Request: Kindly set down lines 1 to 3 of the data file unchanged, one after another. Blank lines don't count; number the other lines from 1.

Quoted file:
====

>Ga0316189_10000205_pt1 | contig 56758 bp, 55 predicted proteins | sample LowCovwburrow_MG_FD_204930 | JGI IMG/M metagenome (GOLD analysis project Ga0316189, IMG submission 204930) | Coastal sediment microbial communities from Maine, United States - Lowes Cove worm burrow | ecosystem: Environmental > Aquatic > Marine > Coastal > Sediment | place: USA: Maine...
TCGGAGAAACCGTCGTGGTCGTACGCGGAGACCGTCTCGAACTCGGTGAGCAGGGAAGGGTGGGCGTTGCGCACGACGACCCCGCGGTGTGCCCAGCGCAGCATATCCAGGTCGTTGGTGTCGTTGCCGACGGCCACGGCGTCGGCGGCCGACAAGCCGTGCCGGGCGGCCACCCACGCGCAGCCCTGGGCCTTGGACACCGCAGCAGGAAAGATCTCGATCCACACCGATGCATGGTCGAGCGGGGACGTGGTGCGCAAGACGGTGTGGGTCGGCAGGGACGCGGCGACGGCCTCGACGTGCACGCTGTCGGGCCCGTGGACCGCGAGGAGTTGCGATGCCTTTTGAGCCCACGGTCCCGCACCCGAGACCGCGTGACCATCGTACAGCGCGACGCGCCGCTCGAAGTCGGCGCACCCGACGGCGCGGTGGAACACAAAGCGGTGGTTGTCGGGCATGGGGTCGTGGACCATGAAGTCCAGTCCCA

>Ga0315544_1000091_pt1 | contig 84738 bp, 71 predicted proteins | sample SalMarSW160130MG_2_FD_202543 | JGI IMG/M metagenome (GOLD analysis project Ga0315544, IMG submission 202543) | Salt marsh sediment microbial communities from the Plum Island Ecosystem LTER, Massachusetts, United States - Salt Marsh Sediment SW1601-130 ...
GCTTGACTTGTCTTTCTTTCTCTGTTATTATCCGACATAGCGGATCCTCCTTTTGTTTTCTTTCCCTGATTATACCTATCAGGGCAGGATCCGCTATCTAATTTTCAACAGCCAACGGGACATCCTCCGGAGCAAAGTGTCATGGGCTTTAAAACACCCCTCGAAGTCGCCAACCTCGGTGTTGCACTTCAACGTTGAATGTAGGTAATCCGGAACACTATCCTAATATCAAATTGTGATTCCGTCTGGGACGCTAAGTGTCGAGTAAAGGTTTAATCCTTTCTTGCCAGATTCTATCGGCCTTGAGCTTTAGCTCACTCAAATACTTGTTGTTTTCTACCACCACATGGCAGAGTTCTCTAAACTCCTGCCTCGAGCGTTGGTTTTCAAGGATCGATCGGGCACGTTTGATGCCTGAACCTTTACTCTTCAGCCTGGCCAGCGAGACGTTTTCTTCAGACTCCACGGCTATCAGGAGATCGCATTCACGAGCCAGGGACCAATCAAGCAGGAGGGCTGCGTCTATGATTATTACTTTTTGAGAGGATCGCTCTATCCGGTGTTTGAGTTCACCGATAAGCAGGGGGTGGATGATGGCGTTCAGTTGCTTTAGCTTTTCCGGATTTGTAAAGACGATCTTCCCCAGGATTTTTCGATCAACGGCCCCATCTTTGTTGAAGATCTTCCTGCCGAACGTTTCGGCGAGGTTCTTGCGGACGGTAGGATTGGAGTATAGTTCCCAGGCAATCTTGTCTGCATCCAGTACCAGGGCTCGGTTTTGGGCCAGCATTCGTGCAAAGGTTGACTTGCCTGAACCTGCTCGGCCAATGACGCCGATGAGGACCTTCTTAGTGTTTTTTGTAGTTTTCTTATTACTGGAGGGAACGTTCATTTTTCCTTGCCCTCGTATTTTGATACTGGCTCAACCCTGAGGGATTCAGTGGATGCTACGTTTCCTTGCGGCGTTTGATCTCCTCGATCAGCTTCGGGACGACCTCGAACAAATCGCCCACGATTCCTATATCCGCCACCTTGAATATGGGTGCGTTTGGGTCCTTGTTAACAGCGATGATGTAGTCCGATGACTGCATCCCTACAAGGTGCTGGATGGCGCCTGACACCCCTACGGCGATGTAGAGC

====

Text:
>Ga0316189_10000205_pt1 | contig 56758 bp, 55 predicted proteins | sample LowCovwburrow_MG_FD_204930 | JGI IMG/M metagenome (GOLD analysis project Ga0316189, IMG submission 204930) | Coastal sediment microbial communities from Maine, United States - Lowes Cove worm burrow | ecosystem: Environmental > Aquatic > Marine > Coastal > Sediment | place: USA: Maine...
TCGGAGAAACCGTCGTGGTCGTACGCGGAGACCGTCTCGAACTCGGTGAGCAGGGAAGGGTGGGCGTTGCGCACGACGACCCCGCGGTGTGCCCAGCGCAGCATATCCAGGTCGTTGGTGTCGTTGCCGACGGCCACGGCGTCGGCGGCCGACAAGCCGTGCCGGGCGGCCACCCACGCGCAGCCCTGGGCCTTGGACACCGCAGCAGGAAAGATCTCGATCCACACCGATGCATGGTCGAGCGGGGACGTGGTGCGCAAGACGGTGTGGGTCGGCAGGGACGCGGCGACGGCCTCGACGTGCACGCTGTCGGGCCCGTGGACCGCGAGGAGTTGCGATGCCTTTTGAGCCCACGGTCCCGCACCCGAGACCGCGTGACCATCGTACAGCGCGACGCGCCGCTCGAAGTCGGCGCACCCGACGGCGCGGTGGAACACAAAGCGGTGGTTGTCGGGCATGGGGTCGTGGACCATGAAGTCCAGTCCCA

>Ga0315544_1000091_pt1 | contig 84738 bp, 71 predicted proteins | sample SalMarSW160130MG_2_FD_202543 | JGI IMG/M metagenome (GOLD analysis project Ga0315544, IMG submission 202543) | Salt marsh sediment microbial communities from the Plum Island Ecosystem LTER, Massachusetts, United States - Salt Marsh Sediment SW1601-130 ...